Dear Parents (especially dads),
Father’s Day is approaching in a couple of weeks, and hopefully the dads in your family will be properly pampered and honored for their very important role in family life.
The crucial bonding that takes place between a dad and his children during the simplest times they spend together, lays a solid foundation for lifelong learning and security.
The wording on a billboard once seen around town declared boldly, “Take Time to Be a Dad.” A tousle-headed little boy was pictured standing on his dad’s bare feet and holding onto dad, as he takes his son for a “sure-footed” ride.
This brought back pleasant memories for me as I remembered at a young age, waiting for my own dad to walk in the door at the end of the day and begging for this familiar transport, resulting in a giggly ride around the house, just Dad and me and our feet. So simple, so memorable.
Dads are busy. They’re the hunters and foragers. For many families, they provide the main financial stability for those they love.
They plot and plan, investigate and invest, search for the best deals, envision a future, grow a nest egg, transfer funds from here to there, worry about paying for camps and cars, colleges and years abroad, super-duper family vacations and eventually, destination weddings. Dads are busy providing. Admittedly, this takes time.
However, a dad’s work world is pretty much a mystery to most children. They have a vague idea of what type of work Dad does, but don’t have a clue as to the concerns that go into adequately providing for a family.
Unfortunately, children lack the ability to fully appreciate what a dad provides and will not have many memories of his days at work.
But children are sure about one thing. They always want to spend more time with their dad.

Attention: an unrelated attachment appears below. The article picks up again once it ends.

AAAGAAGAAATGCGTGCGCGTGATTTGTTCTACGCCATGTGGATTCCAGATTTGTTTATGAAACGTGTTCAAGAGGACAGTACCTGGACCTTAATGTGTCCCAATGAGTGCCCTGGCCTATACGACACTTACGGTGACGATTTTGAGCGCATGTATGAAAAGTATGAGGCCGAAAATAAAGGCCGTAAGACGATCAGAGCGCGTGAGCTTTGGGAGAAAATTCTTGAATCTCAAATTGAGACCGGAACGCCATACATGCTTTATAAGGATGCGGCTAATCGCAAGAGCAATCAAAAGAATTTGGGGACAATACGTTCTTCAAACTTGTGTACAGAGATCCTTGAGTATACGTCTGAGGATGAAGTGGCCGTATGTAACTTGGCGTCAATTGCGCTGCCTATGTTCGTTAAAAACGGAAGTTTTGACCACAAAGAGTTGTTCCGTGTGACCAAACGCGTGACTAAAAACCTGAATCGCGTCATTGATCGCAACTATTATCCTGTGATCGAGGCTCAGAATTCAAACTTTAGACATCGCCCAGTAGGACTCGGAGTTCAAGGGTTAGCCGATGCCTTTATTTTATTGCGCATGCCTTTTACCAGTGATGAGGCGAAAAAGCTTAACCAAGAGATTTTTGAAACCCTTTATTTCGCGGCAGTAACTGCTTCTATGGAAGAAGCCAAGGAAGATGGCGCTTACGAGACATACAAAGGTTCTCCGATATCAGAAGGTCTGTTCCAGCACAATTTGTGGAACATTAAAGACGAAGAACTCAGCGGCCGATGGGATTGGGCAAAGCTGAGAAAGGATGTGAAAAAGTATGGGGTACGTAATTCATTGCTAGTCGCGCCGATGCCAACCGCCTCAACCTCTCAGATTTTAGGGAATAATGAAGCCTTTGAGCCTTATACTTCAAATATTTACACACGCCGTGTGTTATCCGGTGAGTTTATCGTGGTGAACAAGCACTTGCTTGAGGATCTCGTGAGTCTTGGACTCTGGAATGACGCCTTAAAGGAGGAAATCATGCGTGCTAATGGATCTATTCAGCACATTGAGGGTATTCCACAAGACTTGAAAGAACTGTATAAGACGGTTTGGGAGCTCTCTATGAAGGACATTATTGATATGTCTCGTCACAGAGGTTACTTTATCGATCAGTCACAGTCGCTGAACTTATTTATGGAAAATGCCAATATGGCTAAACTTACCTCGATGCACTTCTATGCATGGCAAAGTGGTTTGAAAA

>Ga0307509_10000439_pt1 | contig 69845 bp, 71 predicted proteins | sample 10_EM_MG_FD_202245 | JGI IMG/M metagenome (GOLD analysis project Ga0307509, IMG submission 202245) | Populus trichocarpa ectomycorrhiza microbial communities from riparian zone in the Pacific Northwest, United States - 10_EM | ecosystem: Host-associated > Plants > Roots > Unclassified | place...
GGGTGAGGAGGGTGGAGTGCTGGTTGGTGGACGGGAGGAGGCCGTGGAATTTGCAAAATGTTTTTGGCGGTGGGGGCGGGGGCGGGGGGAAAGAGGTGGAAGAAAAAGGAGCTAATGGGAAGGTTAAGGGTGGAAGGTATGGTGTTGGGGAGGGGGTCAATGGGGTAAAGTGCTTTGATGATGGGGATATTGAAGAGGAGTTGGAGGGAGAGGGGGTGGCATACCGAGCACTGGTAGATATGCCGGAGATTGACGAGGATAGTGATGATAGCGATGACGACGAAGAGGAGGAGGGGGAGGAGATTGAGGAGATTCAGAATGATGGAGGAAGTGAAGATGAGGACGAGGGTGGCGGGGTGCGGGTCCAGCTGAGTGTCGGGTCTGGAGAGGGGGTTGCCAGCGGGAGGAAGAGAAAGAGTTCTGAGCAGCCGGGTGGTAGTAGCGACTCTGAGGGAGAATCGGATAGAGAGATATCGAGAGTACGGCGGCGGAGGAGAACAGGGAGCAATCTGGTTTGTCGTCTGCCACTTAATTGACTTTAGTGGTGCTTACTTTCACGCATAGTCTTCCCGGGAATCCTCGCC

Observed recently: A local young father is taking his 2-year old son to day care. He is not in a hurry. He stops by a fence to let his son observe the nearby construction site with big noisy trucks and workmen with bright yellow hard hats. The little boy sits on his dad’s shoulders and they watch together. They do this several days a week. This dad gives a gift of time to his young son. So simple, but memorable.
Another dad takes his preteen daughter shopping for a birthday present for her mom. His chatty tweener talks nonstop. She is comparing, deciding, changing her mind, finding more ideas, frustrated at not finding the right thing. Dad lets her talk and talk, encourages her ideas, laughs at her indecision, admires her reasoning ability, patiently waits for the final purchase, then smiles. This dad gives his daughter a gift of time. So simple, but so fun to share a secret.
Another dad worked a long, four-day week and devoted Fridays to his family. On Friday mornings, before the children were old enough for school, the family went out to breakfast together. As the children grew, he took them for Saturday breakfasts. This was the intentional gift of time this dad (my husband) chose to give his family. Simple, memorable mornings.
Yet another dad took his son and daughter hiking in local mountains, taught them to swim in the bay, rode bikes with them, spent sunny Sunday afternoons looking for treasures in the seaside tide pools, took them miniature golfing, instructed them in archery, helped with science projects, taught them how to drive, and was patient with homework help. These are memories that I hold dear, as these were gifts of time my own dad gave to me and my brother.
The time my dad invested in me when I was a child created a lasting bond of love, which provided a solid foundation for life: He shared his sense of humor, he showed me how to face problems, how to enjoy the beauty of the great outdoors, how to be adventuresome and creative. During these times he shared with me, he passed on his life values and his faith.
Like all dads, my dad was busy as well, running his own business. He was a hunter and forager who provided well for his family. But in the midst of doing life, my dad made a conscious decision to “take time to be a dad.” His decision greatly affected my life.
My dad passed away a few years ago at age 101. Until the day he died, my dad was one of my best friends and a lifelong supporter. He gave me the most important thing a dad can give — himself. In doing so, he formed a lasting bond of love and security with his children.
There will always be work to do, it’s never-ending. But childhood is fleeting. Often times, children learn the most important lessons of life by simply spending time with their dads. It doesn’t matter very much what they’re actually doing together. What really matters most is that dad is giving his honest and pure self to his children — and that he’s taking time to be a dad during the fleeting days of childhood.
Dear Parents (especially dads),